The disks were formatted at the factory, ahead of time, and they had 77 tracks, each with 26 sectors, and each sector with 128 bytes. So their capacity was 256,256 bytes (not quite 256KB). Larger than the first 5.25" floppy disks as were used on the Apple II.

    The most advanced 8" floppies I ever owned was a dual-disk system, where each disk was double-density and double-sided. Still using the 77 tracks, bot formatted with 32 sectors of 256 bytes each, per track. And double-sided meant they stored 1,261,568 bytes per disk. Or about 2.2MB on the two disks. The heads were mounted on a "voice coil" mechanism (rather then the stepping motors used in cheaper drives, including all 5.25" drives) so performance was close to that of the early "winchester" hard disk drives, except for capacity. We actually ran a 3 user time sharing system on that beast.

    Did you know that Apple DOS--first disk operating system for the Apple II--was designed to accommodate disk sizes up to 16MB? But that Apple never chose to "flip the switches" that would have allowed the production version to do so? I know this because Paul Laughton (the author of virtually all of Apple DOS) and I and a couple of other people all worked for the same small consulting company (Shepardson Microsystems) that contracted with Apple to create the DOS.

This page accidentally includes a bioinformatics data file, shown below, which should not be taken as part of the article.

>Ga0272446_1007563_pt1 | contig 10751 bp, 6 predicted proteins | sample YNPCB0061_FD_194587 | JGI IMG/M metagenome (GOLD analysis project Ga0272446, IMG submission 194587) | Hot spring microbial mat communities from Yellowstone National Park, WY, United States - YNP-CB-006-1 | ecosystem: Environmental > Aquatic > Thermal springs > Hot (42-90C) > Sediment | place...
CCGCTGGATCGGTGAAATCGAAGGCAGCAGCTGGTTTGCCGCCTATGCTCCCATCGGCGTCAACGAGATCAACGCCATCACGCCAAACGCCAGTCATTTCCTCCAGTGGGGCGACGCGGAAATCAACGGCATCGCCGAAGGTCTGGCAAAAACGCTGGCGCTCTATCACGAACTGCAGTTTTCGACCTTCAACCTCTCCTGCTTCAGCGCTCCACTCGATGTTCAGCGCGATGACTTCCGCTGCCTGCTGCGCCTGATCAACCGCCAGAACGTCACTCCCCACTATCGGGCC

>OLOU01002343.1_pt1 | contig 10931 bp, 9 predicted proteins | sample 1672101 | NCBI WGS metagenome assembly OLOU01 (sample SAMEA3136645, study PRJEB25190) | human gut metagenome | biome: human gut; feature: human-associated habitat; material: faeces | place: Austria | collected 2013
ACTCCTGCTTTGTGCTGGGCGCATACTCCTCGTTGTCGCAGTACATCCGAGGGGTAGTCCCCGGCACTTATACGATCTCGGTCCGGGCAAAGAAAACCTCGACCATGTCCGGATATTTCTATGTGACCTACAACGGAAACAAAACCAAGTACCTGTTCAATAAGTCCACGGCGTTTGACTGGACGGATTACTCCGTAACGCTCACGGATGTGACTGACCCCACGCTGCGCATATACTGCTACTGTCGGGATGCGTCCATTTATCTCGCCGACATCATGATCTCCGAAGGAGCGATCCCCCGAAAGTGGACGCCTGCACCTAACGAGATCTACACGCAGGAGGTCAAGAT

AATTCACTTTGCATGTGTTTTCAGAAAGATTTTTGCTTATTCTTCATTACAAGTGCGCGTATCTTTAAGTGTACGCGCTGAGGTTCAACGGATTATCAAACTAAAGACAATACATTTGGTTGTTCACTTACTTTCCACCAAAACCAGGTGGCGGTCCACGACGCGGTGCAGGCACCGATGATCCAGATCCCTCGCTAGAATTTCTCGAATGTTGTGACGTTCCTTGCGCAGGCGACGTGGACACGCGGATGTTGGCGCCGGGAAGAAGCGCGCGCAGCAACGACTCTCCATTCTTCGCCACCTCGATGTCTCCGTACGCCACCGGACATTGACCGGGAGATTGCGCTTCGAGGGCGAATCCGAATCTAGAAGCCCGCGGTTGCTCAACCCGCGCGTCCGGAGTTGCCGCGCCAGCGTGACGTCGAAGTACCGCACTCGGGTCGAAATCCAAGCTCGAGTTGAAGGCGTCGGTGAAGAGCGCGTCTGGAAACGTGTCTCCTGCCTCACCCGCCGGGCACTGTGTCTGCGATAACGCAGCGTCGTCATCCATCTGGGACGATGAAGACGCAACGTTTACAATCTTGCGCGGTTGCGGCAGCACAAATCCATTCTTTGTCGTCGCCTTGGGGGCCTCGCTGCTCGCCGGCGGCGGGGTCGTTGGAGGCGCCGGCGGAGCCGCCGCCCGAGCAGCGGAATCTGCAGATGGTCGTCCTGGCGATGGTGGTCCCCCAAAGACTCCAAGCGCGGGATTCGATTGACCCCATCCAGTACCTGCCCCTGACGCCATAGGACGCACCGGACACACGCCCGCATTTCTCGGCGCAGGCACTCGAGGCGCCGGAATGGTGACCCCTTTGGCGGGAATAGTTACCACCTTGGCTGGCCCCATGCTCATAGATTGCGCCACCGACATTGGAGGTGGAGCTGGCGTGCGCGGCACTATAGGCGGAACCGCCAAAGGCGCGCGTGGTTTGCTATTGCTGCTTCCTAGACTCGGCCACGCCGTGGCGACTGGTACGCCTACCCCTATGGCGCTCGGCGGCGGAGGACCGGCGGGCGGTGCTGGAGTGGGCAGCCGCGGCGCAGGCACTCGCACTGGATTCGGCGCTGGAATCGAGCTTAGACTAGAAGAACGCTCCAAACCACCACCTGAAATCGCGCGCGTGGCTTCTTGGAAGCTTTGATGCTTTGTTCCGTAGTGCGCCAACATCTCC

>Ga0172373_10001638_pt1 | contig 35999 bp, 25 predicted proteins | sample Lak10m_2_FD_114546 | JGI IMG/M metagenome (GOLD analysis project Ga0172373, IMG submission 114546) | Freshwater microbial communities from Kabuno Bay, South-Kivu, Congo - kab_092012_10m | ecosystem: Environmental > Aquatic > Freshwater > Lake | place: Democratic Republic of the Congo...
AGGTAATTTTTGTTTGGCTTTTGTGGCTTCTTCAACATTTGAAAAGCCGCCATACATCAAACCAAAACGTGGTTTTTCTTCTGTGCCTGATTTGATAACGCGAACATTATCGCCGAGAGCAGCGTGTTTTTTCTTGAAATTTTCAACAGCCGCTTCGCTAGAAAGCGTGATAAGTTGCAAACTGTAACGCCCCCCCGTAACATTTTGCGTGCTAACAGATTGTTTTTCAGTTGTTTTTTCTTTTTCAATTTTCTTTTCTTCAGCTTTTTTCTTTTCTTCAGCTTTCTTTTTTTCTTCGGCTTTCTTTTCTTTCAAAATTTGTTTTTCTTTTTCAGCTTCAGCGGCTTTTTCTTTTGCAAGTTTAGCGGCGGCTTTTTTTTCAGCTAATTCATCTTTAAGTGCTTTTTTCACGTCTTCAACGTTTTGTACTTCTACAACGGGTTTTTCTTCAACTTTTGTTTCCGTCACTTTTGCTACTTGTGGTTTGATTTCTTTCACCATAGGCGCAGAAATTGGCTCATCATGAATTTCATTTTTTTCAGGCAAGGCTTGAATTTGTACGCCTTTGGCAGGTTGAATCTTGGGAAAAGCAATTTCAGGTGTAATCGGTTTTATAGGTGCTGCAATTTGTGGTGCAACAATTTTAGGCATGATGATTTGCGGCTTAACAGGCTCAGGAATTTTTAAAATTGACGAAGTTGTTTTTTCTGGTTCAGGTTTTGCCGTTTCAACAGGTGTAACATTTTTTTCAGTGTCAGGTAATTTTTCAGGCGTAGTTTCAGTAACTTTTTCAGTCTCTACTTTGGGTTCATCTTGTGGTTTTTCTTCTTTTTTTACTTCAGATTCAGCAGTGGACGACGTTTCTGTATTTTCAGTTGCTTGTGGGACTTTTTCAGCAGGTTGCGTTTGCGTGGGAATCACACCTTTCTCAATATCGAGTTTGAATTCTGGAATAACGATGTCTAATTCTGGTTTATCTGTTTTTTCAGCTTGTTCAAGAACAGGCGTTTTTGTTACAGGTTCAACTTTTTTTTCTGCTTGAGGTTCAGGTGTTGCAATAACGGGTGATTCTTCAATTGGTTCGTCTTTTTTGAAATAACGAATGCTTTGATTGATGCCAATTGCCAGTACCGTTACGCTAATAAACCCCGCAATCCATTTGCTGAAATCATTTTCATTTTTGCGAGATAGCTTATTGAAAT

Look here:
    http://laughton.com/Apple/Apple.html

    And this is fun (there's a link on that page to it, also):
    http://laughton.com/Apple/contract.gif

    Yeah, that's the entire contract for Apple DOS. Nothing left out.
    Last edited by Old Pedant; 02-22-2013 at 07:26 PM.
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  11. #26
    Supreme Master coder! Old Pedant's Avatar
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    Oh, and speaking of card punches: Apple DOS was written ON A CARD PUNCH! (As was virtually all the software we were creating at the time.) Shepardson had written a generalized assembly language assembler for the National IMP-16 (look that up) and adapted it for a variety of other CPUs, including the 6502. So we would write our assembly language code on coding sheets and Kate Shepardson (Bob's wife) would then punch out cards with our code and we would run the cards into a card reader on the IMP-16. The output of the assembler was a PAPER TAPE with the machine code. In the case of the Apple II, we had Woz (Steve Wozniak) create a plug-in board for our machine with a parallel interface that would then read the paper tape into memory.